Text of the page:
Project Ploughshares Calgary recently conducted its first toy audit in the city in an effort to steer parents away from violent toys and the stores that market them to young children.
“We felt that it’s really important that parents and children look at their toys and how violent they are” says program director Karen Huggins. “If we’re giving them really violent toys it’s teaching them that’s the way to solve conflict.”
The non-profit organization which aims to advance policies and actions that build peace found that independent toys stores were more likely to avoid violent items than large chain stores where stock is generally ordered and shipped by head office.
Huggins says playing with violent toys — “and I would put violent video games at the top of that list” — has a negative impact on the way children interact. “It would be nice if through play children could learn to be more co-operative” she adds. Project Ploughshares offers brochures on peaceful parenting which include resources for research on violent toys.
Huggins doesn’t dispute the standard argument that if you don’t give kids toy guns they’ll use sticks instead. In fact she says playing swords or guns with sticks is imaginative play and it’s not harmful as long as parents are providing context. However she says toys that are made to resemble real weapons or glorify war or video games that require harming or killing others to win fall into a different category.
Volunteers including Huggins went to 11 different toy stores and toy departments and looked at games and toys that encourage the use of weapons for solving conflicts; how the message was communicated on packaging; the location of toys and games on shelves and in displays; and whether video sections were following the Alberta ranking and age appropriate rules. Based on those observations the stores were rated as “excellent” (less than one per cent violent toys); “commendable” (a large selection of non-violent toys); “good” (mostly non-violent toys but some to avoid); “acceptable” (a higher percentage of violent toys); and “unacceptable” (a high selection of violent toys displayed at levels accessible to younger children).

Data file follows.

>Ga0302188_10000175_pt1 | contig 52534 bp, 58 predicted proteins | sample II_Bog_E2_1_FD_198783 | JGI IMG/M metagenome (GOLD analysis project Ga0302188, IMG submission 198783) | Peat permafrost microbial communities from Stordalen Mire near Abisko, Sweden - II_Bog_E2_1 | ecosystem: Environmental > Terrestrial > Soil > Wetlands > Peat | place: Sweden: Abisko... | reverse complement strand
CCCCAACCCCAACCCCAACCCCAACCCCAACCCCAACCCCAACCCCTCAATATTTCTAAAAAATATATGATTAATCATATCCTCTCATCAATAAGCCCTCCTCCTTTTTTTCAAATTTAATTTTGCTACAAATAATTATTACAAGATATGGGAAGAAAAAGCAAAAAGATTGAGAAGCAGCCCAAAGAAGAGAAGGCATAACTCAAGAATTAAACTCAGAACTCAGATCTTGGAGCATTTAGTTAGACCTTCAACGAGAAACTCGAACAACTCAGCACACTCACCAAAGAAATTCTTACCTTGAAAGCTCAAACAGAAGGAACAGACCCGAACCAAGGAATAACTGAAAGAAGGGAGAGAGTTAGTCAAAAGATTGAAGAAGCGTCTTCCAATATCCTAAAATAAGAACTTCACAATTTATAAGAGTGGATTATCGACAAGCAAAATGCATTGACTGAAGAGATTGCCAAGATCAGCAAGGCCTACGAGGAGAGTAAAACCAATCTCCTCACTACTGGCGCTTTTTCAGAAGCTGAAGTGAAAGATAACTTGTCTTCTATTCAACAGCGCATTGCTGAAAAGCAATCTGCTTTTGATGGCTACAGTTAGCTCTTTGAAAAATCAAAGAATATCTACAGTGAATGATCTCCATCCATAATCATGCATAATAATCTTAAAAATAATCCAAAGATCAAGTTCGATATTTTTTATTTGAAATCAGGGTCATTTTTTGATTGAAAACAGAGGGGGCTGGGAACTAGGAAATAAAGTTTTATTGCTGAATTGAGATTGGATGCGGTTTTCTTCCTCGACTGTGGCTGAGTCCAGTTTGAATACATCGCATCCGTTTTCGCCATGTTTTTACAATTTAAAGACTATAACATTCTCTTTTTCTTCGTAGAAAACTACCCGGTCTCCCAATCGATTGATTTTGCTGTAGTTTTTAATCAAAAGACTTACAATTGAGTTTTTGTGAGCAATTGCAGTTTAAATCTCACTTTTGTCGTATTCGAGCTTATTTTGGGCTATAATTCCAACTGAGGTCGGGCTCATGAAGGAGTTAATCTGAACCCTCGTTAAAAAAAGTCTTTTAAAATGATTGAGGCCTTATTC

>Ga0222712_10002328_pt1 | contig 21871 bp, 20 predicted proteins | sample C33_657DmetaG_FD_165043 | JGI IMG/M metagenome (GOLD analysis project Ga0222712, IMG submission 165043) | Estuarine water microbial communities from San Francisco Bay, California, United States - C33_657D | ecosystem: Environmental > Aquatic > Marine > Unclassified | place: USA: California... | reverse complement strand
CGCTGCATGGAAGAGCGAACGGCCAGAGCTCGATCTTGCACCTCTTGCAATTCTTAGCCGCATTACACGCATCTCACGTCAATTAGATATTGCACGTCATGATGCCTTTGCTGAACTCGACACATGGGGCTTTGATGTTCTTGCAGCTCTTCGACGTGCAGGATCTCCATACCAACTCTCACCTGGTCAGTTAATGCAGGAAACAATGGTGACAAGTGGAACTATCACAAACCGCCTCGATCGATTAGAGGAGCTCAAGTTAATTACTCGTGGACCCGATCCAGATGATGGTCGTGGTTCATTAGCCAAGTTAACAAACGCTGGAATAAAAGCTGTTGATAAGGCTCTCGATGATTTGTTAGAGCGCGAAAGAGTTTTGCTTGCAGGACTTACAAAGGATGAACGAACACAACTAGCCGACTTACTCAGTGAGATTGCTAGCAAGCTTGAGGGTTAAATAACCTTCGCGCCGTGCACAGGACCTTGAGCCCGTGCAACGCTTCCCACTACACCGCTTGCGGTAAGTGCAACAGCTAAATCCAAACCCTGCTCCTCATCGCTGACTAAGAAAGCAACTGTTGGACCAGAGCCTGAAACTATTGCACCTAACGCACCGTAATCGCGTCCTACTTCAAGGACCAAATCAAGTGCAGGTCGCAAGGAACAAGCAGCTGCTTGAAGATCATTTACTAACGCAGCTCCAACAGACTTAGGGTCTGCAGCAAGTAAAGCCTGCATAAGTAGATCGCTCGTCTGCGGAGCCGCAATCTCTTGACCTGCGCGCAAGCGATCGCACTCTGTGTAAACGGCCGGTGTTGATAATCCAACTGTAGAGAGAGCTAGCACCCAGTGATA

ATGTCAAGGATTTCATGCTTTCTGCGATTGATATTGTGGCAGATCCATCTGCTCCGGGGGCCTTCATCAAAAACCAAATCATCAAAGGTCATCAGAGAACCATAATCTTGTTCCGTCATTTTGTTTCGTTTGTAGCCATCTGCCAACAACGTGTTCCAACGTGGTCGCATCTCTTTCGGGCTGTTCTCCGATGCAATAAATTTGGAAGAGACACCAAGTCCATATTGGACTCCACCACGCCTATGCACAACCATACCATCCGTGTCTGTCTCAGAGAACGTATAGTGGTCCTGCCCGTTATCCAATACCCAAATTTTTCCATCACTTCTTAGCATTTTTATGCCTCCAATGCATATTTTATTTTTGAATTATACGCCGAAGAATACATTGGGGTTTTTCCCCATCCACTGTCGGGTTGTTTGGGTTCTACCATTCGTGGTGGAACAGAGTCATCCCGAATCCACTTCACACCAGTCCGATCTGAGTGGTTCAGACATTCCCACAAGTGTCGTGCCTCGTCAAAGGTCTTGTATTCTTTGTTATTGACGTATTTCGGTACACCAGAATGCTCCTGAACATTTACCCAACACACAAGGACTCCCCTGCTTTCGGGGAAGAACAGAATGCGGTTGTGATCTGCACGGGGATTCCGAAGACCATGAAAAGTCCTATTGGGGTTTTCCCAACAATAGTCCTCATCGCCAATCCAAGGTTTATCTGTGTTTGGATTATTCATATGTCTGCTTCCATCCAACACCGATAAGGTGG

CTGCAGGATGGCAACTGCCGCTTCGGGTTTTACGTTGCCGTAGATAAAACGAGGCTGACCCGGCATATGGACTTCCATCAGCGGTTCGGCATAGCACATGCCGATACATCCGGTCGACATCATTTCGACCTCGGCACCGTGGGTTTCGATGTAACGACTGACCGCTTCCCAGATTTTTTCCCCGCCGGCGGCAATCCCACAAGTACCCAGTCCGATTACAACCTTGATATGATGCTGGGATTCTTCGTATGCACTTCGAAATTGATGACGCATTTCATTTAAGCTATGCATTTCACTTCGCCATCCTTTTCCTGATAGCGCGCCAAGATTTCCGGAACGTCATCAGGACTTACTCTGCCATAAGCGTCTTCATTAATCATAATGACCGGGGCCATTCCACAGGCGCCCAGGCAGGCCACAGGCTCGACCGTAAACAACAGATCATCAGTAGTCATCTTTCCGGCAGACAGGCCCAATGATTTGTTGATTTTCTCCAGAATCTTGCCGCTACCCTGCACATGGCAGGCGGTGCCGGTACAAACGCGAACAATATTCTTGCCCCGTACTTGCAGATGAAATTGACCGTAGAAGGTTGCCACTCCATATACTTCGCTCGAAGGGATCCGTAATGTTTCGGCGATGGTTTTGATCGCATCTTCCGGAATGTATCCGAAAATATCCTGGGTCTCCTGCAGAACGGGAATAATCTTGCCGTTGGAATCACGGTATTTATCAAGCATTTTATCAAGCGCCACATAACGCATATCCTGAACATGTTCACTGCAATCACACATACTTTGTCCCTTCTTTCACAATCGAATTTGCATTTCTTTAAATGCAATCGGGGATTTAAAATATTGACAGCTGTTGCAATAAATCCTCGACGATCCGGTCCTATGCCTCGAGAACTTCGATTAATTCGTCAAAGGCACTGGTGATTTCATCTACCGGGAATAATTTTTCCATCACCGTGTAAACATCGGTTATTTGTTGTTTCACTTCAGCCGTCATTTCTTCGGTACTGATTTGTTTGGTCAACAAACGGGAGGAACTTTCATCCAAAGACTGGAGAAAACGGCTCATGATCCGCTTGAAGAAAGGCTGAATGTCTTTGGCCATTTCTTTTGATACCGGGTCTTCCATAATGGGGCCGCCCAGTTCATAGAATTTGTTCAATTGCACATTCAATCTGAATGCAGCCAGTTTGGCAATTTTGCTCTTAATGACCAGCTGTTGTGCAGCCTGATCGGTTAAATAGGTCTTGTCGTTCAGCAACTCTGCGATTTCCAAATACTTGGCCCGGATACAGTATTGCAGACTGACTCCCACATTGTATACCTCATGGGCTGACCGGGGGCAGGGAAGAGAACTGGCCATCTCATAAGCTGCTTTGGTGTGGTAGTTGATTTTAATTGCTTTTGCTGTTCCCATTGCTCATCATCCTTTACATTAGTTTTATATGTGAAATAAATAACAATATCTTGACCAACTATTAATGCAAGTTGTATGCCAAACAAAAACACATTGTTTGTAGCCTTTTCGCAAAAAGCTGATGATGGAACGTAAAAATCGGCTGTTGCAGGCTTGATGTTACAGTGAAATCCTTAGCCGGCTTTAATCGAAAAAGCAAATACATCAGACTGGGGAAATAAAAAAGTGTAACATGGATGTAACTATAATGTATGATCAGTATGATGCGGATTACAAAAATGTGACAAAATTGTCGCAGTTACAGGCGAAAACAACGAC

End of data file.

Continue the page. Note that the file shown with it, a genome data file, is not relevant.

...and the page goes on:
At the top of the list Monkeyshines Once Upon a Child and Ten Thousand Villages were “excellent” followed closely by Castle Toys Discovery Hut and Gravity Kidz which were rated “commendable.” Livingstone & Cavell was found to be a “good” place for toys with plenty of non-violent options but the large assortment of military figures kept it from earning a higher rating.
“Calgary has some excellent excellent toy stores” Huggins says.
Of the larger toy stores visited Indigo Toys “R” Us and Sears were rated “acceptable” but Walmart was deemed “unacceptable.” Huggins says a visit to the Westbrook location revealed a high number of violent toys many of which were displayed at a toddler’s eye level. She adds that the video games were rated as required but even violent games were displayed in a way that was visible and accessible to young children.
“Walmart really took the lowest slot” she says. “They had a preponderance of violent toys especially guns.”
Walmart did not respond to requests for an interview by deadline.
Huggins says in some cases the main objection was a toy’s packaging as in the case of some Nerf guns. She adds that volunteers also noticed an increase in the level of violent toys being manufactured by Lego and Playmobil. Huggins encourages people to contact those companies to express their concerns directly. “Toys like Lego are very popular with kids so it’s really the companies that need to be targeted.”